Jaipur: Celebrated Indian writer Chetan Bhagat
on Saturday disapproved of authors of books banned for allegedly
hurting religious sentiments being made "heroes", as the
writing fraternity appeared divided over a group of authors
reading out passages from Salman Rushdie`s banned book.
"Let`s not make heroes out of those people who are
banned," Bhagat said at the ongoing Jaipur Literary Festival.
Bhagat, however, said that violence and taking law into
own hands are not acceptable.
"Everyone has the right to condemn things which they find
"If you have written something that hurts people, people
have the right to condemn it. Of course taking law in your
hands is not right," he said.
Rushdie continued to create ripples with four authors
reading from his banned book `Satanic Verses` yesterday after
the India-born author announced cancellation of his visit
citing death threats. The authors were slammed by the festival
organisers who said they did not give consent for such
The organisers even issued a strong statement last night
making it clear that it was the authors who were responsible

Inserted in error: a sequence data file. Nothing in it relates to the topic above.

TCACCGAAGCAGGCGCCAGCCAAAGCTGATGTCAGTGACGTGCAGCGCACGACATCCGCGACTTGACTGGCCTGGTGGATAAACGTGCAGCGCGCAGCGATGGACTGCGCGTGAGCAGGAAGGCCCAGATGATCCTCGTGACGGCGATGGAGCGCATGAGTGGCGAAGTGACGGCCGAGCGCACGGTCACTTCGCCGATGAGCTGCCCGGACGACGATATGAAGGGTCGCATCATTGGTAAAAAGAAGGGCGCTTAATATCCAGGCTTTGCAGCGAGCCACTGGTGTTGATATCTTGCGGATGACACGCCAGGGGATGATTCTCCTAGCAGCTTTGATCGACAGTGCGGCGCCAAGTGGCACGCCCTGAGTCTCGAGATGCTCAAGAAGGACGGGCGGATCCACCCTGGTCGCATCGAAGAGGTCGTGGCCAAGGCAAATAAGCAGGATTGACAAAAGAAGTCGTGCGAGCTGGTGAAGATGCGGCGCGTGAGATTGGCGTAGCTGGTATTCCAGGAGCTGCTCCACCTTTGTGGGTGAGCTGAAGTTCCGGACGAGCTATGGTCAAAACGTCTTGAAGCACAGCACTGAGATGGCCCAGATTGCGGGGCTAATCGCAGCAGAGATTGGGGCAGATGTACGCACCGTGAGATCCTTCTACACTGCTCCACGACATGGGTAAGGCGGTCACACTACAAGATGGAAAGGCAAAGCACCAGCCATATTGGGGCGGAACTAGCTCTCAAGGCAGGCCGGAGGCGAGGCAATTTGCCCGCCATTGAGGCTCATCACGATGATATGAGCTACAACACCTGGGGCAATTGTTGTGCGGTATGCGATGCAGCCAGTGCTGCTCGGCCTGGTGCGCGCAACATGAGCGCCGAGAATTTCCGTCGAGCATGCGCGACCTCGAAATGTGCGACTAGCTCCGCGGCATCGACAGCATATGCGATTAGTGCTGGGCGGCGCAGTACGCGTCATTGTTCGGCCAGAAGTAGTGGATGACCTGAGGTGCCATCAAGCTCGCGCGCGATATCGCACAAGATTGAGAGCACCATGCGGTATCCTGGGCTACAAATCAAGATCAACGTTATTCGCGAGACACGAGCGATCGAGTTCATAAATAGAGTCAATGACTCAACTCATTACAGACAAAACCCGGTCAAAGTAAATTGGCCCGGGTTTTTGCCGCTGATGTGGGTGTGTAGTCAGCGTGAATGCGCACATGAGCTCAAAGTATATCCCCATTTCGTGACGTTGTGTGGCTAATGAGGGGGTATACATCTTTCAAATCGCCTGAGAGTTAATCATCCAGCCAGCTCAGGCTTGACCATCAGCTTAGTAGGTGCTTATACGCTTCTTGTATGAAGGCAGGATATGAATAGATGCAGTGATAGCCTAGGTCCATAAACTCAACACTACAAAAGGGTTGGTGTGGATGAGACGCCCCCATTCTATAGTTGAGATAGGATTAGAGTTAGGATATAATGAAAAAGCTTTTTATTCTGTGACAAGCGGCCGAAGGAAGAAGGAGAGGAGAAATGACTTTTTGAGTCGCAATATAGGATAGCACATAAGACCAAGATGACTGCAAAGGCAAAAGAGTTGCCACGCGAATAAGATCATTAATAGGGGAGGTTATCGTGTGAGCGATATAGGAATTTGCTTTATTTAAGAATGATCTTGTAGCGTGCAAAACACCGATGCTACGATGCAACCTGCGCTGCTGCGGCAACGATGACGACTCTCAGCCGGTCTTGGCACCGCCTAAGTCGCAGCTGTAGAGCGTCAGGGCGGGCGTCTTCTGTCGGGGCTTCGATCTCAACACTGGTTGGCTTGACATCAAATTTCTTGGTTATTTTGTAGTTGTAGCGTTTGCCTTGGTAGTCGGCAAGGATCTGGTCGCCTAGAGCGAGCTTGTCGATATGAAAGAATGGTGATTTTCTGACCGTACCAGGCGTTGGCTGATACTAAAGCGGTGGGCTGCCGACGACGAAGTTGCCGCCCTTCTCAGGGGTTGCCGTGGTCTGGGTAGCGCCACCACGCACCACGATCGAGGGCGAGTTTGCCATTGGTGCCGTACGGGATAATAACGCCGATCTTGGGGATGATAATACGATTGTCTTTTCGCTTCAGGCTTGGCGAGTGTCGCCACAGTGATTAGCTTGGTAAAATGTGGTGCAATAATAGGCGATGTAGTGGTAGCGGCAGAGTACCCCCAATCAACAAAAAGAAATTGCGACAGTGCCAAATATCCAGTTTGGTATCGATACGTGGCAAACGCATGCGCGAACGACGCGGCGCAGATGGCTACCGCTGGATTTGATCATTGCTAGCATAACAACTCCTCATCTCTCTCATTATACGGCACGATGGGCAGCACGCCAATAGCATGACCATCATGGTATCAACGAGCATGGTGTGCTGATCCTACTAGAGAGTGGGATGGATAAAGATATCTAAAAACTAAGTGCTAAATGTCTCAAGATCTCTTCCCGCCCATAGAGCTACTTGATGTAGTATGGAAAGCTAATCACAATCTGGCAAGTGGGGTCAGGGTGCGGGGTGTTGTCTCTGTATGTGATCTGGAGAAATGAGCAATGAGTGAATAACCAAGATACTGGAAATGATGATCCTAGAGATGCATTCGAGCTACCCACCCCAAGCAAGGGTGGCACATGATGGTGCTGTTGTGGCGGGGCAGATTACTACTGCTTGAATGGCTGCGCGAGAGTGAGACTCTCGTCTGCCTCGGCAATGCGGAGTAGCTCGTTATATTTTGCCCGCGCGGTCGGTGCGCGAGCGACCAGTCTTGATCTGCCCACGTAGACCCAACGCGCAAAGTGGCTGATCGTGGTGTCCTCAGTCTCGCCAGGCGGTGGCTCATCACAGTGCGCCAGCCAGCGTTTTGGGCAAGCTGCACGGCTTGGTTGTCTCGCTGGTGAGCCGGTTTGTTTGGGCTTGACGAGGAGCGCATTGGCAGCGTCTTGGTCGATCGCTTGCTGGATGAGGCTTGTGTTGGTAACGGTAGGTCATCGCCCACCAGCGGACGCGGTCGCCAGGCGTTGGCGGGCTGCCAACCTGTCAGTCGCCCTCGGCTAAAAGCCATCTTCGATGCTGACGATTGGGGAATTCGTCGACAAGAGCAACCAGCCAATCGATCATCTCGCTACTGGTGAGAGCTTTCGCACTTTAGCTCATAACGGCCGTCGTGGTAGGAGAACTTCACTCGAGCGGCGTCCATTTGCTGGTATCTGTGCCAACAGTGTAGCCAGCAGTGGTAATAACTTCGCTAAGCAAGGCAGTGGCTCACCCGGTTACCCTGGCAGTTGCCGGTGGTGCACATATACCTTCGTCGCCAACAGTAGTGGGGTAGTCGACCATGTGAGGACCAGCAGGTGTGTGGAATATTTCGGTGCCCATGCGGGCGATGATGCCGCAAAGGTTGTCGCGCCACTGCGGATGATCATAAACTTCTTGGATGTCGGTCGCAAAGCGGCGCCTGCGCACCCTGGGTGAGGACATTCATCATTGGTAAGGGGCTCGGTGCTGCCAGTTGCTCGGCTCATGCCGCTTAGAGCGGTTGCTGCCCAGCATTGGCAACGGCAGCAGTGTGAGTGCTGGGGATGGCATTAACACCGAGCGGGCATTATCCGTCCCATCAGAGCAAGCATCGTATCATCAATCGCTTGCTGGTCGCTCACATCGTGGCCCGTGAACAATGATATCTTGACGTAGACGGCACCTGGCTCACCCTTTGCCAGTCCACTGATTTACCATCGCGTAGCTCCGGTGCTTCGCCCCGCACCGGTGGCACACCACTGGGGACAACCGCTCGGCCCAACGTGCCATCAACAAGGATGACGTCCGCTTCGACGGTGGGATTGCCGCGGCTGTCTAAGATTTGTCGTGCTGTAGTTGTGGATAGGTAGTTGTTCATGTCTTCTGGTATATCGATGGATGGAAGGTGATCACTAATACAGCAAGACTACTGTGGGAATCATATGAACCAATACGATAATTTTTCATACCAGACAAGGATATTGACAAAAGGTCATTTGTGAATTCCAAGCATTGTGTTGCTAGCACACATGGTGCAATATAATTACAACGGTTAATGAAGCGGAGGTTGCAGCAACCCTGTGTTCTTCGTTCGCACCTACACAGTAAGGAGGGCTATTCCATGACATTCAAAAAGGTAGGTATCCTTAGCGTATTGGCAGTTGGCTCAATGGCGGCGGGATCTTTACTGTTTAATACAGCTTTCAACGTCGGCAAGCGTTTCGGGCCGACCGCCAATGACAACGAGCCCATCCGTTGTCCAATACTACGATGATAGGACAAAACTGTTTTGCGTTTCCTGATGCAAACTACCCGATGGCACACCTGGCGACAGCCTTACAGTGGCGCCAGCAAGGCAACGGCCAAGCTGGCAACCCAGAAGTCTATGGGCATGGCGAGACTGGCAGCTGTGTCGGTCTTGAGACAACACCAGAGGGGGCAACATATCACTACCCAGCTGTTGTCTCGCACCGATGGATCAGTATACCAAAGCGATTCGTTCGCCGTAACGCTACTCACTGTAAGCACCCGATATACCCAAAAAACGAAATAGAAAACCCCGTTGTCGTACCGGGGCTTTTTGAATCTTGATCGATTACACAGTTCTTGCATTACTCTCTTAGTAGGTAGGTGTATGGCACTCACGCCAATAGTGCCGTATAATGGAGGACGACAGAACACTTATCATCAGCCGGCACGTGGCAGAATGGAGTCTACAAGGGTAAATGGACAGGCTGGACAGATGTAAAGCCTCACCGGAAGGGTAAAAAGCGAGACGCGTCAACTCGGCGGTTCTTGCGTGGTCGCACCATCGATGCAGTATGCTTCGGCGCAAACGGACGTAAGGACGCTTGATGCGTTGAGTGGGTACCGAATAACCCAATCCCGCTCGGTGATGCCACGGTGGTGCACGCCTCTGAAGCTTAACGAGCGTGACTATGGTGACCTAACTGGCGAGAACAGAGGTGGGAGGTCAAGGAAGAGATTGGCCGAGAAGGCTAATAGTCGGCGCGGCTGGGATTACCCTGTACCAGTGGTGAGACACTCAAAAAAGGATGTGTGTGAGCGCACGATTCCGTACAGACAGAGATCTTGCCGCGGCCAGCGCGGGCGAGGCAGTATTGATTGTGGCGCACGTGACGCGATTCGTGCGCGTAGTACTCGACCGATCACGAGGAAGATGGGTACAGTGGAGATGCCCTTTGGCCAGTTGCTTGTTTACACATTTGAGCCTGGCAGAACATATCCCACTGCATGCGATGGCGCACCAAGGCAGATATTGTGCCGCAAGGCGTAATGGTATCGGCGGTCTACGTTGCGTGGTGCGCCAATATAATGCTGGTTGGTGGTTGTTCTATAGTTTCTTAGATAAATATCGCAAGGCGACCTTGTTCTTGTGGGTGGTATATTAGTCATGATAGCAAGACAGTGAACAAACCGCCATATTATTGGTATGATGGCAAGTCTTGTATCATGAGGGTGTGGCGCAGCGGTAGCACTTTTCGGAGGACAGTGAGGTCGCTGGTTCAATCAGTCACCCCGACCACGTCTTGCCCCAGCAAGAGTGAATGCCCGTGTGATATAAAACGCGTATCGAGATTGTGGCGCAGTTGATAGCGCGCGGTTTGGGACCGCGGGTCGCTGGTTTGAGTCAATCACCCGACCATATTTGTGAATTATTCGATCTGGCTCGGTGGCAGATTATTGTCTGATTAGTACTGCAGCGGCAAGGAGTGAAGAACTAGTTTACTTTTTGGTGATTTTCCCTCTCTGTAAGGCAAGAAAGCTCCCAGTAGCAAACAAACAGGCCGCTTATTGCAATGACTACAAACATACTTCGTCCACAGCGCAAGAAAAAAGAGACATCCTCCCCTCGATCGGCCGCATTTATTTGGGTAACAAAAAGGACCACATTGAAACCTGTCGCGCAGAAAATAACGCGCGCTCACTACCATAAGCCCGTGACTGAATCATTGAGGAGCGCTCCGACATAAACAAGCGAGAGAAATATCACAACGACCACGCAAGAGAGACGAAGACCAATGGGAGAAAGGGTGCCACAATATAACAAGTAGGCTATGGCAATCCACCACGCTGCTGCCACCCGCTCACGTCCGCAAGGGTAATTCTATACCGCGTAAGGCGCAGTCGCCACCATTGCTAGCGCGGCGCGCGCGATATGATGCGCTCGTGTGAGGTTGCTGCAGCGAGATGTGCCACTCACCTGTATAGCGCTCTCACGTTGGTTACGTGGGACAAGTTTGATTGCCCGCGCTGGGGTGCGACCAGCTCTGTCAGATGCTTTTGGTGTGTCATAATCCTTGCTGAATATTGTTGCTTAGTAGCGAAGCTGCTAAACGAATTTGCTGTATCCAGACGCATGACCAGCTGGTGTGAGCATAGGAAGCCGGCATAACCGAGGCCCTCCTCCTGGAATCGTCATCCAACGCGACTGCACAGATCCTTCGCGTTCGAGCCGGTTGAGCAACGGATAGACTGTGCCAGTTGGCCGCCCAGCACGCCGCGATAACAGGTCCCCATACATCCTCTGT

for their actions as they had gone ahead even after being
stopped by the organisers.
Author S Anand reacted strongly at a session against the
"I support the stand taken by Hari Kunzru, Amitava Kumar,
Jeet Thayil and Rushir Joshi. I have sympathy for Rusdhie.
And I want to express my outrage over the organisers who have
acted with pusillanimity," said Anand.
Others were less stringent and more ambivalent over the
events, with most saying that the festival organisers were
responsible for the entire event and could not have allowed
violation of law from their platform.
"The organisers were quite right as they are responsible
not only to the readers but also to other delegates and they
have to take care of so many things.
"As for the writers, there`s too was a democratic right
and they exercised it," said playwright Girish Karnad.
Eminent Malayalam author K Satchidanandan said the
events of the day set him thinking and even when he was all
for free speech, he believed some kind of restraint was needed
here to prevent stoking unnecessary controversy.